4 ways to get back on your manager’s good side again at work

After a huge misunderstanding with your boss, things start to go south and you start wondering how to recover at work.

Here’s how to make your actions speak for you when you need to get back on your manager’s good side.

Make a promise you know you’ll keep

Show that you understand and accept exactly where you get wrong, and want to move forward as quickly as possible.

U.S. News & World Report staff writer Laura McMullen features advice from Skip Weisman, a leadership and workplace communication expert, in the publication.

“‘It will not happen again – those are probably five of the most powerful words an employee can say to the boss,’ Weisman says, because the employee is taking ‘real responsibility’ for his or her actions. Of course, he adds, it’s not enough to just say this. You must live up to your promise by not repeating the mistake,” McMullen writes.

Demonstrate how committed you are

Don’t let your manager sense that you’re not as engaged as you could be.

Susan Cramm, author, founder and president of Valuedance, writes in the Harvard Business Review about her early experience being “in the doghouse” at work, saying that you should “go overboard.”

“Perceptions die hard. Don’t give anybody a reason to question your commitment. Postpone vacations. Arrive early. Leave late. Follow the advice of great marketing pros: tell them what you are going to do, tell them that you are doing it, and tell them you got it done,” Cramm writes.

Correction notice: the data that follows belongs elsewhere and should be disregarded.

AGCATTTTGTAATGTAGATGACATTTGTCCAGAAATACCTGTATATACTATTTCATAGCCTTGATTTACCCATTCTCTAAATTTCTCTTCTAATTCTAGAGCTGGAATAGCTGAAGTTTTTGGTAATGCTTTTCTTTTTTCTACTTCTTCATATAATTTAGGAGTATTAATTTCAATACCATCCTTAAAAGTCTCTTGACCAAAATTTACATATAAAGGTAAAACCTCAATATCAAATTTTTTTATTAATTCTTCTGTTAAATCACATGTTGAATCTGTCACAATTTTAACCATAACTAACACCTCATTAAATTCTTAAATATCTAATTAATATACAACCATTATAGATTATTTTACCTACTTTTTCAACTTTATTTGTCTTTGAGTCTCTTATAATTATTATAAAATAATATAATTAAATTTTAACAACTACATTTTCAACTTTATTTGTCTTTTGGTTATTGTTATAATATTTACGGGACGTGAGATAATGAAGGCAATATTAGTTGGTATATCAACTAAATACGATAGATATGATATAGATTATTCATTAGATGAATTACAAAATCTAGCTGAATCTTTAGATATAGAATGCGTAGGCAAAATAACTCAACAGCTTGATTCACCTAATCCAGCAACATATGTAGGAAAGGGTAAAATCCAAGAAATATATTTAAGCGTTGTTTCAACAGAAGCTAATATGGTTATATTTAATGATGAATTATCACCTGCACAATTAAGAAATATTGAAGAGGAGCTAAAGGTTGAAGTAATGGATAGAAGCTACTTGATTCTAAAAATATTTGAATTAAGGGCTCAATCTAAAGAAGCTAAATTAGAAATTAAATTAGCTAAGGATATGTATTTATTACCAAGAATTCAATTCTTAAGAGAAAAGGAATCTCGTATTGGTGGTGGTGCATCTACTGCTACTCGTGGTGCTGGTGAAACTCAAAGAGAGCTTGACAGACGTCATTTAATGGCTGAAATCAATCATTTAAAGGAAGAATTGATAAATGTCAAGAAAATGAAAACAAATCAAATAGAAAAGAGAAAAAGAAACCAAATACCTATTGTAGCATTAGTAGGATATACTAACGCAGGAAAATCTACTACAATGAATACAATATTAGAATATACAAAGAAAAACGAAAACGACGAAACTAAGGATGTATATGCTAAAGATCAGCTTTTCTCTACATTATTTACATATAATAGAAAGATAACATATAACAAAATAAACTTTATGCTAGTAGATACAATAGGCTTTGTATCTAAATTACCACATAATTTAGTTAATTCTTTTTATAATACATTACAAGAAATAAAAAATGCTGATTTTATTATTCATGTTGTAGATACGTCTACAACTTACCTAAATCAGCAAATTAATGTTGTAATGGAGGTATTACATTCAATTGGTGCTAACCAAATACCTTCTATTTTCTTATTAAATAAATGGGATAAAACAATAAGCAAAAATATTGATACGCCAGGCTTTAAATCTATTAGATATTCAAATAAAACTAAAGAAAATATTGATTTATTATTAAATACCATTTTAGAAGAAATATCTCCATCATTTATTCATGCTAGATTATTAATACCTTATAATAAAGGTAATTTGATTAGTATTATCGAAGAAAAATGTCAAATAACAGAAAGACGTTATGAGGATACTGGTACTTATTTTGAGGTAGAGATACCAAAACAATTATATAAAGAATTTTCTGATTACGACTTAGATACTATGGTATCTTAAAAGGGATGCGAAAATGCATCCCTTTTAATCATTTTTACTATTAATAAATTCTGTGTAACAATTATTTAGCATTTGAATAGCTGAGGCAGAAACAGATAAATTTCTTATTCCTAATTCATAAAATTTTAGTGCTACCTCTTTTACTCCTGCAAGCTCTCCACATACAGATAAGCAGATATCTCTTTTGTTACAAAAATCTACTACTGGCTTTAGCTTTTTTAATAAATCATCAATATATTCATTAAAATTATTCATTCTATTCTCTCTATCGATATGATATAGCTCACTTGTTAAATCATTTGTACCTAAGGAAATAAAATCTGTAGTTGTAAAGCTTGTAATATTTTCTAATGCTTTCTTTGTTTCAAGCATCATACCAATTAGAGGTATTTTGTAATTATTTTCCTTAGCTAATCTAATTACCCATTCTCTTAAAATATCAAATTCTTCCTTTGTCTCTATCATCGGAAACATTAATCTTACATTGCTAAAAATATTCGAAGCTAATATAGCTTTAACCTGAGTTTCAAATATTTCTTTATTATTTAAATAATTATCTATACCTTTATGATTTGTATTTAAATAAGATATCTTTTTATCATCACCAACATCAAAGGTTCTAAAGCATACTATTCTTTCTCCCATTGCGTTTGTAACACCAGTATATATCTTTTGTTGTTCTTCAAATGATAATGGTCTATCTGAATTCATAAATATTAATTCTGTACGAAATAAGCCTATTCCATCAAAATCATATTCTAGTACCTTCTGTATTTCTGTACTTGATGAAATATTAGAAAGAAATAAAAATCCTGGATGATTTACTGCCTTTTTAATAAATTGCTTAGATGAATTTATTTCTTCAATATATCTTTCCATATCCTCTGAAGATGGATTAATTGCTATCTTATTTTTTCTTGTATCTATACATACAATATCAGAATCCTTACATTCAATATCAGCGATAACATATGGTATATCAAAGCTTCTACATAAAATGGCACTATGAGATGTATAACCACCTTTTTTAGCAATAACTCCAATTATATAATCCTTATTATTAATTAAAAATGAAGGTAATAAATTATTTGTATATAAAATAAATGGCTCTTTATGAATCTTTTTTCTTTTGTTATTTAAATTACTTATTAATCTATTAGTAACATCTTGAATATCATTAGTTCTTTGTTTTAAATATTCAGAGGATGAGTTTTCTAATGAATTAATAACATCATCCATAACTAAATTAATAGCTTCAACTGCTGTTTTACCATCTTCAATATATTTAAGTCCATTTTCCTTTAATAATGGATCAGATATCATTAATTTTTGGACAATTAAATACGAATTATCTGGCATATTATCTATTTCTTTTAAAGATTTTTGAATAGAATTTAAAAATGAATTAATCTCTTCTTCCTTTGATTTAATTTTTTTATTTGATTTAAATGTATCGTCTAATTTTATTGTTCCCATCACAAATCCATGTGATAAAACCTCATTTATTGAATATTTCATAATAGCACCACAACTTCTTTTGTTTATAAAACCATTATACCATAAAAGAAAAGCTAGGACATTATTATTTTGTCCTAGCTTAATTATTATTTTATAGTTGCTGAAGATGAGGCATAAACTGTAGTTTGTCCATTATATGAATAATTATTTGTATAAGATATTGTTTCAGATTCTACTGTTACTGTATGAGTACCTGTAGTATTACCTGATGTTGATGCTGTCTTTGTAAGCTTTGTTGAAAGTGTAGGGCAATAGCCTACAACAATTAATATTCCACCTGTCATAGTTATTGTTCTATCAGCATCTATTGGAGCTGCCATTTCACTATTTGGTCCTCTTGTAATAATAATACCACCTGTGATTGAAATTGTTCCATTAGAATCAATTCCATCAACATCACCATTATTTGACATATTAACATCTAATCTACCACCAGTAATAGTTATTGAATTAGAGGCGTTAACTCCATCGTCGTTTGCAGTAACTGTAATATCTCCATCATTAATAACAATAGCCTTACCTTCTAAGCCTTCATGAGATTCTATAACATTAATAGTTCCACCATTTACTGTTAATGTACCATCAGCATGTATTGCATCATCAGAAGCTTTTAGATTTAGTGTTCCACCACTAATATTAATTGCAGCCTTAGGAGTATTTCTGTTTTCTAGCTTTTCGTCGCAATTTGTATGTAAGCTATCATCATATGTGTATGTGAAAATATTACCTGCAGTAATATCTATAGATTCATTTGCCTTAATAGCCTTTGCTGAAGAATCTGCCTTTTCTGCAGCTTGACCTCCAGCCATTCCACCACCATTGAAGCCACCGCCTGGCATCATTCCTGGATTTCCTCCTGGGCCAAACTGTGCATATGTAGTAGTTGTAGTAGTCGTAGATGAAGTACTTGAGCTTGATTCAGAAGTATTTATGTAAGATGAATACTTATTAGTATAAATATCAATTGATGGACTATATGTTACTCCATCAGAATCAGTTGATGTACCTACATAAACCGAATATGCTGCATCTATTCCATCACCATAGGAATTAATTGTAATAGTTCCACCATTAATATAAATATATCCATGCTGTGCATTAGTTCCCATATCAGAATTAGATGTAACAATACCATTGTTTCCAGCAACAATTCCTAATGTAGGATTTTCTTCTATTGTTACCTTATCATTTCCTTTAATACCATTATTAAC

So don’t slack off. This time, make it clear that you heard your supervisor’s instructions the first time.

Show that you have some answers…

Emily Moore writes on Glassdoor that you should “come up with your own solution” in a story about what to do when your manager is angry with you.

“Before you even approach your boss, come up with at least a couple of ideas about how you could make things right. Even if you’re not totally sure that those are the right courses of action, the fact that you bring them up will demonstrate thoughtfulness and proactivity,” she writes, “And, of course, your manager can serve as a gut-check before you take any next steps.”

…but don’t kiss up either

No one likes an employee who constantly tries to score brownie points by kissing up to the boss. It feels fake, like there’s something to hide.

So, after you apologize to your manager for the mistake, make sure that your actions are earnest. If your faux pas wasn’t too damaging, you may be able to win back their trust over time.

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